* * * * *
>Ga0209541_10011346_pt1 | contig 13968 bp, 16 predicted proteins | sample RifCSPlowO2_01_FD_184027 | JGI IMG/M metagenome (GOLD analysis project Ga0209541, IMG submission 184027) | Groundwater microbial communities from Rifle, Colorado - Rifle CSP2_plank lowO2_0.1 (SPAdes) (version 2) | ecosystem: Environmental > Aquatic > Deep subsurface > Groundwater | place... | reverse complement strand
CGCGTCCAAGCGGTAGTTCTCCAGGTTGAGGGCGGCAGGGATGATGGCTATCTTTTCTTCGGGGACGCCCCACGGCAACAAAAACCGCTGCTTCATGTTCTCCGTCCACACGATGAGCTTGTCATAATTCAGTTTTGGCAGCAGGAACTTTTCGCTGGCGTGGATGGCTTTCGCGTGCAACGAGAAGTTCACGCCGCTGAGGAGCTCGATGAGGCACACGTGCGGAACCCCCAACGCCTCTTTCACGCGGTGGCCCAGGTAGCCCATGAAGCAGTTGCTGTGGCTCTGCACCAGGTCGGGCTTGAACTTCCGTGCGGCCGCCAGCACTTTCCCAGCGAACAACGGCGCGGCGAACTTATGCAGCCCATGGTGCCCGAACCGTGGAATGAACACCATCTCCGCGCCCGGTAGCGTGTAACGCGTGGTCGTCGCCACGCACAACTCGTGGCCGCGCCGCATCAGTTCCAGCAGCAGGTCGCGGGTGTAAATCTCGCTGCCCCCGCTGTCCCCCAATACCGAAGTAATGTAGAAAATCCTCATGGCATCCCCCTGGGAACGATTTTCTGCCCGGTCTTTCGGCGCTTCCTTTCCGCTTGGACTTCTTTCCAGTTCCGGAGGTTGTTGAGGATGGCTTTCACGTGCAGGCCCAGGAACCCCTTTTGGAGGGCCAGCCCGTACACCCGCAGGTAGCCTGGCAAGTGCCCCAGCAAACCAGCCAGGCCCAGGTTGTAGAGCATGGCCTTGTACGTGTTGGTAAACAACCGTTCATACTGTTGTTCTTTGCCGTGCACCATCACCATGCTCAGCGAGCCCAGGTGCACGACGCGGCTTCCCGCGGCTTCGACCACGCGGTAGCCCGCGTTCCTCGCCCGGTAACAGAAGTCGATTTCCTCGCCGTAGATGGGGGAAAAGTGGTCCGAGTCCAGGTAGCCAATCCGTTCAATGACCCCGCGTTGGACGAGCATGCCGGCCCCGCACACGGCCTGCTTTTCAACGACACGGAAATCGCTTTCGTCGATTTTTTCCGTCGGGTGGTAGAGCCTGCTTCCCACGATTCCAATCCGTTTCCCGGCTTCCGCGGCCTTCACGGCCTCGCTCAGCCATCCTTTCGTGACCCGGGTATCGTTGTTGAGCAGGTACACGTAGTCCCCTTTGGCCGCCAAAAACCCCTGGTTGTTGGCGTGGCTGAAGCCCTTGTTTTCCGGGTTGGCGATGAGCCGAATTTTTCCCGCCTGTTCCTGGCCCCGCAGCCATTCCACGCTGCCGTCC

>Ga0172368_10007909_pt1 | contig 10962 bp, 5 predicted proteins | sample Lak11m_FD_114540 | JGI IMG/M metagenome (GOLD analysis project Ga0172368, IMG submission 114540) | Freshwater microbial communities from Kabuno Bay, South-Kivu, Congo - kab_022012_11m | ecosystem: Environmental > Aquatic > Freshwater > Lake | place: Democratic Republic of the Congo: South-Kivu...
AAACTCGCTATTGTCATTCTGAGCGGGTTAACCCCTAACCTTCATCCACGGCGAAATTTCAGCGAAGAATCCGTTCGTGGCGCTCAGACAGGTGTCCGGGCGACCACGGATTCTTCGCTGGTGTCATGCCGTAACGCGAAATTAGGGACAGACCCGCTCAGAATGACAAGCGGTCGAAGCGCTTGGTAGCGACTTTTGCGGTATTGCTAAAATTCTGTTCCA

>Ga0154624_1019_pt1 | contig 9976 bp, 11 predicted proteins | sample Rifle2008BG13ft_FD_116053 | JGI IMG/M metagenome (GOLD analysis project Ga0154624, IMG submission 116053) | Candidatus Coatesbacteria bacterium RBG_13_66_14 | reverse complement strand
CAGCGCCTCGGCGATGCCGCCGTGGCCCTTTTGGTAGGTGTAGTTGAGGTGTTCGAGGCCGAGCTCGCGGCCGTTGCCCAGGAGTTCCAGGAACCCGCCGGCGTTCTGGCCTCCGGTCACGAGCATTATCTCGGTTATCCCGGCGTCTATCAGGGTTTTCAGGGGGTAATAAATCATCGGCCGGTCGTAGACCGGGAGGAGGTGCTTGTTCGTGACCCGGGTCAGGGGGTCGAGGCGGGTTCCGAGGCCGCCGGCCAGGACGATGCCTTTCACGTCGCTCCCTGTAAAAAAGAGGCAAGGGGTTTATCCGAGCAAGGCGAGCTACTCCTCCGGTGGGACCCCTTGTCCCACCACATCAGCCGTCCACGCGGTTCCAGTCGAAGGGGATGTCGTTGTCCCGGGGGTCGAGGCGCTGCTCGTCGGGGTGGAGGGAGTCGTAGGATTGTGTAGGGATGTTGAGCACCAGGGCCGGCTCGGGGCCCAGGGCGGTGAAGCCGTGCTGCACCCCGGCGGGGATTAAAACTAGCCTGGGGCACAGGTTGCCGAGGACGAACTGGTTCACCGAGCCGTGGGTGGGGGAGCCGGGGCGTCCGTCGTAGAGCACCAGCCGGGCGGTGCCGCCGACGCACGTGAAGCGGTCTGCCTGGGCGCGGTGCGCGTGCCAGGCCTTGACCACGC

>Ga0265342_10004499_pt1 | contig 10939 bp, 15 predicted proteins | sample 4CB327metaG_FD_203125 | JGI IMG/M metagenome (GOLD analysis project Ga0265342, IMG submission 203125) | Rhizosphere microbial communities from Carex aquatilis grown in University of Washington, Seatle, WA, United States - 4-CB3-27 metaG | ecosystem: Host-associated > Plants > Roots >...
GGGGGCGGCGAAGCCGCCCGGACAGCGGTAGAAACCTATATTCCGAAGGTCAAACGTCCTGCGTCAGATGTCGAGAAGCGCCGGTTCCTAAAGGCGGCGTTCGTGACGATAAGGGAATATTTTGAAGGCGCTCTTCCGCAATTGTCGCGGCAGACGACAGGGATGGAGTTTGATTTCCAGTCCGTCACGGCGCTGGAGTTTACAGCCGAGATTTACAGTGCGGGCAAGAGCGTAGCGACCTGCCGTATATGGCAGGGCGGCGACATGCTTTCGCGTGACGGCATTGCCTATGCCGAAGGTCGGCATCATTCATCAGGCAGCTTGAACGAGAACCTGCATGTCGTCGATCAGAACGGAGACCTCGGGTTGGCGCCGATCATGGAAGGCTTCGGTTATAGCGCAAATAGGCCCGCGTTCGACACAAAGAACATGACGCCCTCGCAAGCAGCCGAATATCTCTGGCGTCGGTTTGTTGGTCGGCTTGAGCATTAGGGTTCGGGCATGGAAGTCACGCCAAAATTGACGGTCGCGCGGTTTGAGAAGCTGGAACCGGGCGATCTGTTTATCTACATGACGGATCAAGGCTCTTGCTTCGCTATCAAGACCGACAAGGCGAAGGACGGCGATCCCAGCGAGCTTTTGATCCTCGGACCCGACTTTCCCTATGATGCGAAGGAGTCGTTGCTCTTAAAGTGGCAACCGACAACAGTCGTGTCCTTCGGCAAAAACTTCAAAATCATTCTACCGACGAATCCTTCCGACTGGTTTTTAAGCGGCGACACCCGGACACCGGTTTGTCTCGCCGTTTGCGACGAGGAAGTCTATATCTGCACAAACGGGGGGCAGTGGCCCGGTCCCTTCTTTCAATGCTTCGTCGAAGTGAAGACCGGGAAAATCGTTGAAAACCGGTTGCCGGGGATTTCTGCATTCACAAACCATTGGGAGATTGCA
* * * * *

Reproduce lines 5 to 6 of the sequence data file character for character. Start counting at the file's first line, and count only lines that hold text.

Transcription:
>Ga0154624_1019_pt1 | contig 9976 bp, 11 predicted proteins | sample Rifle2008BG13ft_FD_116053 | JGI IMG/M metagenome (GOLD analysis project Ga0154624, IMG submission 116053) | Candidatus Coatesbacteria bacterium RBG_13_66_14 | reverse complement strand
CAGCGCCTCGGCGATGCCGCCGTGGCCCTTTTGGTAGGTGTAGTTGAGGTGTTCGAGGCCGAGCTCGCGGCCGTTGCCCAGGAGTTCCAGGAACCCGCCGGCGTTCTGGCCTCCGGTCACGAGCATTATCTCGGTTATCCCGGCGTCTATCAGGGTTTTCAGGGGGTAATAAATCATCGGCCGGTCGTAGACCGGGAGGAGGTGCTTGTTCGTGACCCGGGTCAGGGGGTCGAGGCGGGTTCCGAGGCCGCCGGCCAGGACGATGCCTTTCACGTCGCTCCCTGTAAAAAAGAGGCAAGGGGTTTATCCGAGCAAGGCGAGCTACTCCTCCGGTGGGACCCCTTGTCCCACCACATCAGCCGTCCACGCGGTTCCAGTCGAAGGGGATGTCGTTGTCCCGGGGGTCGAGGCGCTGCTCGTCGGGGTGGAGGGAGTCGTAGGATTGTGTAGGGATGTTGAGCACCAGGGCCGGCTCGGGGCCCAGGGCGGTGAAGCCGTGCTGCACCCCGGCGGGGATTAAAACTAGCCTGGGGCACAGGTTGCCGAGGACGAACTGGTTCACCGAGCCGTGGGTGGGGGAGCCGGGGCGTCCGTCGTAGAGCACCAGCCGGGCGGTGCCGCCGACGCACGTGAAGCGGTCTGCCTGGGCGCGGTGCGCGTGCCAGGCCTTGACCACGC